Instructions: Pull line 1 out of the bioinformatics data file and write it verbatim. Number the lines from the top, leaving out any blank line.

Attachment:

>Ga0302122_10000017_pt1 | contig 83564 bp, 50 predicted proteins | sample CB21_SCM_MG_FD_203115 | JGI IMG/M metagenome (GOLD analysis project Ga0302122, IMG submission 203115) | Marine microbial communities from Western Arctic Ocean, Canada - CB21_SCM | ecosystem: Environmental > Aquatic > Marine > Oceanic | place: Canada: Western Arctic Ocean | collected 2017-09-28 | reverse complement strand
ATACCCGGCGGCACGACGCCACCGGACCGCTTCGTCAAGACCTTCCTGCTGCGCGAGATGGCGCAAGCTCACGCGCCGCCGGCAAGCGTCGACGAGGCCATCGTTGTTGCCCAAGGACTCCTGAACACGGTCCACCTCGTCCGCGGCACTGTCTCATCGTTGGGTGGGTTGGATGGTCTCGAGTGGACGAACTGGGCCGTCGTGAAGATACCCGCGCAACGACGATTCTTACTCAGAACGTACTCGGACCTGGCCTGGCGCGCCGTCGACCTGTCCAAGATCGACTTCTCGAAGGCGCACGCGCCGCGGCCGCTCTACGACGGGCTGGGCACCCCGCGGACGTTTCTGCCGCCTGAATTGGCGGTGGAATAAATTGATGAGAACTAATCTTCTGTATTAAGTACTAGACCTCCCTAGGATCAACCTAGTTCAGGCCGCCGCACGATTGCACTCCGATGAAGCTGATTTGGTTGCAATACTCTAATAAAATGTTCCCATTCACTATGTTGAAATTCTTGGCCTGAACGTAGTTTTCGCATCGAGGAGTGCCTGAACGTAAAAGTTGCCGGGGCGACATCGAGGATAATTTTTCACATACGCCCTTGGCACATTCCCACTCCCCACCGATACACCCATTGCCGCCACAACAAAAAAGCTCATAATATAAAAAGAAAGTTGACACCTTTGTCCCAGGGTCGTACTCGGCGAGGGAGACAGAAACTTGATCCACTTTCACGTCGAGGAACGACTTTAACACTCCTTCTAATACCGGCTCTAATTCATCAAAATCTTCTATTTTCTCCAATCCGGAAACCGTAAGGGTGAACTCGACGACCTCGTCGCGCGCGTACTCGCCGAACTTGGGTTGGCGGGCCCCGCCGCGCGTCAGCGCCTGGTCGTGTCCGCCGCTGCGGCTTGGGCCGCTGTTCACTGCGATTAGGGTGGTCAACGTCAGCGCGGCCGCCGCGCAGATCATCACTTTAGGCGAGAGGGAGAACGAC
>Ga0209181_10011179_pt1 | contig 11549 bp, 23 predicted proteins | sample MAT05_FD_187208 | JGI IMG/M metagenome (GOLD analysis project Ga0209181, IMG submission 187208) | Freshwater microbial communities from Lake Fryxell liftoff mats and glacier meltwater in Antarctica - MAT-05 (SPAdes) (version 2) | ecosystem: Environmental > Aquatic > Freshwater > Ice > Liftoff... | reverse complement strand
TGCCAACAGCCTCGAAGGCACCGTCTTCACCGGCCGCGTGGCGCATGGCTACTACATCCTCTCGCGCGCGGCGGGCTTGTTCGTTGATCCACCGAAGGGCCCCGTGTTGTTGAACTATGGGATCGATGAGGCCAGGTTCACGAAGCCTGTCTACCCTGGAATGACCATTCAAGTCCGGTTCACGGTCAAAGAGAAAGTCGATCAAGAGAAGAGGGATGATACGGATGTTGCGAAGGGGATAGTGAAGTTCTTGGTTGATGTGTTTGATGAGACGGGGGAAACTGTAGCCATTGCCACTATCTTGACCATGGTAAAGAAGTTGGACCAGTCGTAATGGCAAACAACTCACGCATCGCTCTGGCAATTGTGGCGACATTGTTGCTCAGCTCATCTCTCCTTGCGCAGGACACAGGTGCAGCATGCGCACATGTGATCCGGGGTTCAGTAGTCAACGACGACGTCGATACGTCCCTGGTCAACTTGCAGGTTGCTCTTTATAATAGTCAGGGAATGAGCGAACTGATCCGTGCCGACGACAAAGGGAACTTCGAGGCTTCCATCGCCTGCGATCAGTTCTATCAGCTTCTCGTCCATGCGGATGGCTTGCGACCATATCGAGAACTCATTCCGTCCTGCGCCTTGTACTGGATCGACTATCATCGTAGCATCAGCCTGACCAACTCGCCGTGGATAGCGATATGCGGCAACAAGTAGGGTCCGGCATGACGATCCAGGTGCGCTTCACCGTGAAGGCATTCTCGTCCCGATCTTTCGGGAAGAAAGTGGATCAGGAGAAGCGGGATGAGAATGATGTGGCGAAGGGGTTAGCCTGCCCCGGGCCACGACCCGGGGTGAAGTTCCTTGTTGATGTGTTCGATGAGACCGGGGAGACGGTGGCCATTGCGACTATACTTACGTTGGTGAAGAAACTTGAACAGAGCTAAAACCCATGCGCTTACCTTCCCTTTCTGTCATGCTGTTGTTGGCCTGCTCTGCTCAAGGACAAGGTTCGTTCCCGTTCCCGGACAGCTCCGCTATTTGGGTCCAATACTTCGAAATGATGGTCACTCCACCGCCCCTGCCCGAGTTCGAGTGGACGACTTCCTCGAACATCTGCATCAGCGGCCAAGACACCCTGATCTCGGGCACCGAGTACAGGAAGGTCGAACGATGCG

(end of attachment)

>Ga0302122_10000017_pt1 | contig 83564 bp, 50 predicted proteins | sample CB21_SCM_MG_FD_203115 | JGI IMG/M metagenome (GOLD analysis project Ga0302122, IMG submission 203115) | Marine microbial communities from Western Arctic Ocean, Canada - CB21_SCM | ecosystem: Environmental > Aquatic > Marine > Oceanic | place: Canada: Western Arctic Ocean | collected 2017-09-28 | reverse complement strand